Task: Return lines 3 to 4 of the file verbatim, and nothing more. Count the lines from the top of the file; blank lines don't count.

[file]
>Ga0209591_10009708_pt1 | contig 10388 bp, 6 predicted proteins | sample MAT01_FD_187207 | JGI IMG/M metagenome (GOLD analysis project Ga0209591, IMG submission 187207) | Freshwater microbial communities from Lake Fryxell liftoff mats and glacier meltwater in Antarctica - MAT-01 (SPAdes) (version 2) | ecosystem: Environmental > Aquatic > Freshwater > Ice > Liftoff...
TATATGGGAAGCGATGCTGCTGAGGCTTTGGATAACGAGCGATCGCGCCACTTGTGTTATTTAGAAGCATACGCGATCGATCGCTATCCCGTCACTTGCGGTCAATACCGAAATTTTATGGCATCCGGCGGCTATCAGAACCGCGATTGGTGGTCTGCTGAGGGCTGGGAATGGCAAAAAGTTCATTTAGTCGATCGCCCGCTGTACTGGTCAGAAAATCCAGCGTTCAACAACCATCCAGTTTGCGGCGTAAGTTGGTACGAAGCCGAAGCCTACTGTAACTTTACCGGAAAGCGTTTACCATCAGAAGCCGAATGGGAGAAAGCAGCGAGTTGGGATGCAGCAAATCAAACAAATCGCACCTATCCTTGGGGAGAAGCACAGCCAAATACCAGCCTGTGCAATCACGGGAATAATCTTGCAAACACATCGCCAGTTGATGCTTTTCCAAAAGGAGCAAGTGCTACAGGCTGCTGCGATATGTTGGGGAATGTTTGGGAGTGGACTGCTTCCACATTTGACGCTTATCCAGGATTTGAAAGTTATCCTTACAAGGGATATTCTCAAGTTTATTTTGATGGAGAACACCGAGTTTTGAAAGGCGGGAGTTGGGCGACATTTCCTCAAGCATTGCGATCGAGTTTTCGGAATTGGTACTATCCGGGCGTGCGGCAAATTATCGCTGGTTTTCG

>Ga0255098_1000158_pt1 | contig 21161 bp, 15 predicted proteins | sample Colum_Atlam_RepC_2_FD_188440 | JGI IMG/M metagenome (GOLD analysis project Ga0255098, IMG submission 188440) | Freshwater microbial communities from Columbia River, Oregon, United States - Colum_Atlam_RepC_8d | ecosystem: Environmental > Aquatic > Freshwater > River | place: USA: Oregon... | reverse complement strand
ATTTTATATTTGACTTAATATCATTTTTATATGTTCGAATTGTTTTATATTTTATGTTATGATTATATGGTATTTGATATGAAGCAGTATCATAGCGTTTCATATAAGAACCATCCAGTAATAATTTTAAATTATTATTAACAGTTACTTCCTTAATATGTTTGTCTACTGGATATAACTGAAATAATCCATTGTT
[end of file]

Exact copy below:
>Ga0255098_1000158_pt1 | contig 21161 bp, 15 predicted proteins | sample Colum_Atlam_RepC_2_FD_188440 | JGI IMG/M metagenome (GOLD analysis project Ga0255098, IMG submission 188440) | Freshwater microbial communities from Columbia River, Oregon, United States - Colum_Atlam_RepC_8d | ecosystem: Environmental > Aquatic > Freshwater > River | place: USA: Oregon... | reverse complement strand
ATTTTATATTTGACTTAATATCATTTTTATATGTTCGAATTGTTTTATATTTTATGTTATGATTATATGGTATTTGATATGAAGCAGTATCATAGCGTTTCATATAAGAACCATCCAGTAATAATTTTAAATTATTATTAACAGTTACTTCCTTAATATGTTTGTCTACTGGATATAACTGAAATAATCCATTGTT